For fans of Miguel and Frank Ocean, Steven A. Clark may be the freshest addition to the pop/contemporary R&B pantheon. His album Lonely Roller, which was released last September, rides an emotive rollercoaster of themes about fighting love, yearning for love, and letting the adrenaline of love throw one’s arms up right before the drop into epic unknown. It’s Clark’s talent for lyrics and ability to tell a story that makes Lonely Roller captivating — an album that could double as an audiobook.
From the beginning title track, Clark establishes a narrative of two people irresistibly attracted to one another during a weekend trip to Vegas. With handclaps and catchy, club-ready rhythm, I could feel the butterflies in my stomach at the slow, resisting moment between the two characters as they pull at each other through unblinking eyes and hungry, pursing lips. This club banger theme of two people magnetized by each other’s duende is echoed later on the retro-styled, synthetic sax-sparkling “Time Machine.”
The story continues into “Trouble Baby”: the honest lyrics about only knowing how to break hearts create a vibe similar to a Frank Ocean tune. Dramatic vocals that sound like they’re being emitted from a speaker system give “Trouble Baby” an appealing trippiness.
The ensuing tracks unwind the romance I was rooting for in the beginning. “Not You” is an honest admittance, through guilt-sodden vocals and tear-filled percussion, of wanting to be in love–just not with the person who’s in love with him. On the ‘80s-inspired pop track “Can’t Have,” Clark sings of a girl who claims to not believe in fairytales, but he makes the point that if it were a perfect world he wouldn’t have been, “distracted by them other girls.” Then Clark tells the tale of an “Ex beauty queen/Amongst other things/Face made for the big screen,” who enjoys the sumptuous pleasures of life in the city on “She’s in Love,” with slight disappointment in his voice.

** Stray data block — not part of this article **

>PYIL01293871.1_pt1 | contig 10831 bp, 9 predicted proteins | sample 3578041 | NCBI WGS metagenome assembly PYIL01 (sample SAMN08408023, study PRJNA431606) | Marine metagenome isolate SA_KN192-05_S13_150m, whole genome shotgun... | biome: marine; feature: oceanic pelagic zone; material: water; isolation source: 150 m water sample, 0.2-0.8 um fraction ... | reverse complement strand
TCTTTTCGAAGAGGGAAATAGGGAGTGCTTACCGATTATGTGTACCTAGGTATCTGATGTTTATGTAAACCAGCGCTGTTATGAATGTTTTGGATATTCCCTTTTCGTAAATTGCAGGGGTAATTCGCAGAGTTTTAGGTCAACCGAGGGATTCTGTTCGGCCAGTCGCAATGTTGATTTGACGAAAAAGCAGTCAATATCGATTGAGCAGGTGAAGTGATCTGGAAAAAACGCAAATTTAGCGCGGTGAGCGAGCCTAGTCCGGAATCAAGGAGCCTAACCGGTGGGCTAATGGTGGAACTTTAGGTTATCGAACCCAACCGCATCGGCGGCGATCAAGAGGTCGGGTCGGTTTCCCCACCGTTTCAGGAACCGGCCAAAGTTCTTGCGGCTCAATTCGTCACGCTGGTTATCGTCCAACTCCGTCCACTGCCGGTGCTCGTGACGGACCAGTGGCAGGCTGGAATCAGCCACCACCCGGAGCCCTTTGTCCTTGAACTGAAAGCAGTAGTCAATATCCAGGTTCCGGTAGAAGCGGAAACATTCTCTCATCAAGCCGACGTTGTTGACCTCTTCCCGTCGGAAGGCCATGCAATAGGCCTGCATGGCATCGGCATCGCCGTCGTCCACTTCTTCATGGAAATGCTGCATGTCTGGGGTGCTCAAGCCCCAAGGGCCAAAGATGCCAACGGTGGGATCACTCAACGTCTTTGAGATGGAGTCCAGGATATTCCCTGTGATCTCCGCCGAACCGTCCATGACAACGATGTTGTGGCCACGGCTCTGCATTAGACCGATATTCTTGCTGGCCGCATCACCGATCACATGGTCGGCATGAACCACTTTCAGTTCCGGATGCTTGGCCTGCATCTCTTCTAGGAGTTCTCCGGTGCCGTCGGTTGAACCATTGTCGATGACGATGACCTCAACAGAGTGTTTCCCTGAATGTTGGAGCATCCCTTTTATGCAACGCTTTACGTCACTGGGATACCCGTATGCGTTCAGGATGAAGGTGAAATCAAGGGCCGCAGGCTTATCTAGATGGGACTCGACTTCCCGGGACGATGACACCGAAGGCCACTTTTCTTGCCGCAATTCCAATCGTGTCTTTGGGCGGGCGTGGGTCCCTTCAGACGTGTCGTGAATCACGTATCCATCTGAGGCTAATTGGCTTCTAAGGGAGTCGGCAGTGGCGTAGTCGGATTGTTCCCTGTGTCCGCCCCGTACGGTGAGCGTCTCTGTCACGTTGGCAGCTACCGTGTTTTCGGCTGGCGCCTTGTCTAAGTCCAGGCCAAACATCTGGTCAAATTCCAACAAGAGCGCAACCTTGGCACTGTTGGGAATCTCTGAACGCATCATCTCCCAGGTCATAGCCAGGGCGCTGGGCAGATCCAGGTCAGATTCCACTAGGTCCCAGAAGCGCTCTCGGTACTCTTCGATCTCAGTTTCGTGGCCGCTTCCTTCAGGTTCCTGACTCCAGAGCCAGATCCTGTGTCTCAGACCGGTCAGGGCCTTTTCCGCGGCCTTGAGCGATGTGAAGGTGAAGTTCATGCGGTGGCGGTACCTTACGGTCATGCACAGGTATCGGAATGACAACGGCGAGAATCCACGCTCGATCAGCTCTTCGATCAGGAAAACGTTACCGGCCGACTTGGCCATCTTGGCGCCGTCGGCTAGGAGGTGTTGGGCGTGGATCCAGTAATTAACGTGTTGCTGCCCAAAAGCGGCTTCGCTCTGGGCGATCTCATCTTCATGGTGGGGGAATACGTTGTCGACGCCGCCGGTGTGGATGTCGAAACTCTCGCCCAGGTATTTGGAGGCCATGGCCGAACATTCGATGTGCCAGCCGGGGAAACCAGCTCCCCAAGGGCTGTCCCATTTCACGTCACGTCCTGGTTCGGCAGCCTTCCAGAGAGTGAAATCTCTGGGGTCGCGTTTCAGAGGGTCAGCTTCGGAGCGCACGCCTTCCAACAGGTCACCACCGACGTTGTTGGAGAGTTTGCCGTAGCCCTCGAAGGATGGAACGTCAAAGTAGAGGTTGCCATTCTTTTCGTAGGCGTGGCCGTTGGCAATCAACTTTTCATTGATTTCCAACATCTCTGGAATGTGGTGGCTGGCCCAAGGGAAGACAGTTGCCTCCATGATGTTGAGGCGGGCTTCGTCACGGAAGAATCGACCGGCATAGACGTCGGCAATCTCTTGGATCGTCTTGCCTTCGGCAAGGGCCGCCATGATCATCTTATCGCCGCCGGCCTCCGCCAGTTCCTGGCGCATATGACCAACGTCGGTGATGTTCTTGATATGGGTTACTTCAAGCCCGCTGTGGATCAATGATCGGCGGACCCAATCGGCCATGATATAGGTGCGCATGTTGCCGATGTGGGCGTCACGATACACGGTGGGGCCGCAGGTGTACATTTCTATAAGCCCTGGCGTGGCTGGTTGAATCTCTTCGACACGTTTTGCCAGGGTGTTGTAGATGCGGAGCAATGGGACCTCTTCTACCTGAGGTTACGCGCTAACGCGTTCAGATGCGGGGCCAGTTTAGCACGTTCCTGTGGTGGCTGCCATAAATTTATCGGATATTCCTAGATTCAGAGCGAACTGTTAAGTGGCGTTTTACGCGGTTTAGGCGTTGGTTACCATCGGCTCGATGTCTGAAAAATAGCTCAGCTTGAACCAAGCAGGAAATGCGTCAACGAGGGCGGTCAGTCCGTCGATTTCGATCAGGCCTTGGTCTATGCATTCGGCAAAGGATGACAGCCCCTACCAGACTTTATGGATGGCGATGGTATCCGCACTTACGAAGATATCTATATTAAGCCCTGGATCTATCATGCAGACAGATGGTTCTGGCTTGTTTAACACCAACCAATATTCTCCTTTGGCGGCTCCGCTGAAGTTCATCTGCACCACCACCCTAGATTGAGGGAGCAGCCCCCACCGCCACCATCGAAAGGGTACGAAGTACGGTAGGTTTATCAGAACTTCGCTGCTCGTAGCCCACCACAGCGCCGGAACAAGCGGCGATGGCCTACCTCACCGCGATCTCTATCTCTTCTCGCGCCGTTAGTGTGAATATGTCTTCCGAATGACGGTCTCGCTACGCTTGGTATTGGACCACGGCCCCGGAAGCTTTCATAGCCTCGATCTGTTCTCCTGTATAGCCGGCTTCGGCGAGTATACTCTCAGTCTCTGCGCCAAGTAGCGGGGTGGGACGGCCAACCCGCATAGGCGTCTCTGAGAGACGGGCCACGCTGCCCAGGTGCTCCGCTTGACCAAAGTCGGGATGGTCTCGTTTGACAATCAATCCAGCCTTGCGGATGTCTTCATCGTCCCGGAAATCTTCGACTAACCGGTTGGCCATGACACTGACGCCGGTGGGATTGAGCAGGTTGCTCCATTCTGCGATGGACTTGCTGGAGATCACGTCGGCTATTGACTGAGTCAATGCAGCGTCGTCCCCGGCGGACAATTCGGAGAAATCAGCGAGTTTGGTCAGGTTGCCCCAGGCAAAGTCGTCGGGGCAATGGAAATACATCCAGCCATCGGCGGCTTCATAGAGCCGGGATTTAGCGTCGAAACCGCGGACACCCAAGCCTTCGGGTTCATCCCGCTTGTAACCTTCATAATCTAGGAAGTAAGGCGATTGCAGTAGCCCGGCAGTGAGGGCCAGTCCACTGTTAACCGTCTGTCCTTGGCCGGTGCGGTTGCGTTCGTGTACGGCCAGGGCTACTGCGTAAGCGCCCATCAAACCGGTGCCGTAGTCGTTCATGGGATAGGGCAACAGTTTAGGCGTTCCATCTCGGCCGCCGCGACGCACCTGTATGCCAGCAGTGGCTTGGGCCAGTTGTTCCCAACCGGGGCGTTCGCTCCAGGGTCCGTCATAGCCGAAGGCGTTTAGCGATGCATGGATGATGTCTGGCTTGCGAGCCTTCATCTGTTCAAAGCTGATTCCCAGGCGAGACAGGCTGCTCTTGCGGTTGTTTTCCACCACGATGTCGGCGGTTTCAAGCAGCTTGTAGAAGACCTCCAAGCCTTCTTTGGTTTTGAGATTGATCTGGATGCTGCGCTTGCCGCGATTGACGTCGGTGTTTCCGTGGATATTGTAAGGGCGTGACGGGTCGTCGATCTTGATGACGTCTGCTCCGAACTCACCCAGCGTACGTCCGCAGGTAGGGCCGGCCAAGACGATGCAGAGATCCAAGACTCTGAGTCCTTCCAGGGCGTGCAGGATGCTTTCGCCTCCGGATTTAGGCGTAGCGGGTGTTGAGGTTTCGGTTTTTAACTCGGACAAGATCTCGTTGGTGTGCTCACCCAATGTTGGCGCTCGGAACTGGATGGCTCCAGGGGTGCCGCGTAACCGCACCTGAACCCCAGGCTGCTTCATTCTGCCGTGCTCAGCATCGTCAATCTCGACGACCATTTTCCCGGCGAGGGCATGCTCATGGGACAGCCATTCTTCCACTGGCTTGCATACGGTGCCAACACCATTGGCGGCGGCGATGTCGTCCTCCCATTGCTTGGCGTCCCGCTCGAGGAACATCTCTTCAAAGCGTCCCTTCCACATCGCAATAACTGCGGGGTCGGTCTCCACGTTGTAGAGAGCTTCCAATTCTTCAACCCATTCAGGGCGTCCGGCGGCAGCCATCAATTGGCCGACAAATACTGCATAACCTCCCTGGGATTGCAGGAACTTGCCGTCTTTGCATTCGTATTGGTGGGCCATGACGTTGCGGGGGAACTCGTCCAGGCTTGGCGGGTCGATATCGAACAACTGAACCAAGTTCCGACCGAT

Clark begins to sketch hachures of darkened seriousness onto the pages of this narrative. He does so via severe instrumentation, giving the album Kanye-like grit. “Bounty” includes a full chorus, sluggish beat, psychedelic instrumentation and catchy handclaps. The choir theme is carried into “Floral Print,” which sounds like Clark is reading the gospel behind a pulpit due to his use of organ and powerful vocals. “Part Two” has similar scarlet-colored severity to it, and I wouldn’t have been surprised if Kendrick made a visit on the track.
The narrative ends with “Young, Wild, and Free,” a song which offers smooth, sensual warmth that is yearned for throughout the record. It leaves Lonely Roller on a seemingly happy, hopeful note, but with enough playfulness that causes an eyebrow raise; I felt like an accumulation of all the girls he has been singing about, questioning love even when it’s presented. But as Clark sings, “Take my hand/Are you ready?” I found myself replaying Lonely Roller from the top. Yes, Steven A. Clark, I’ve been ready since track one.–Rachel Haney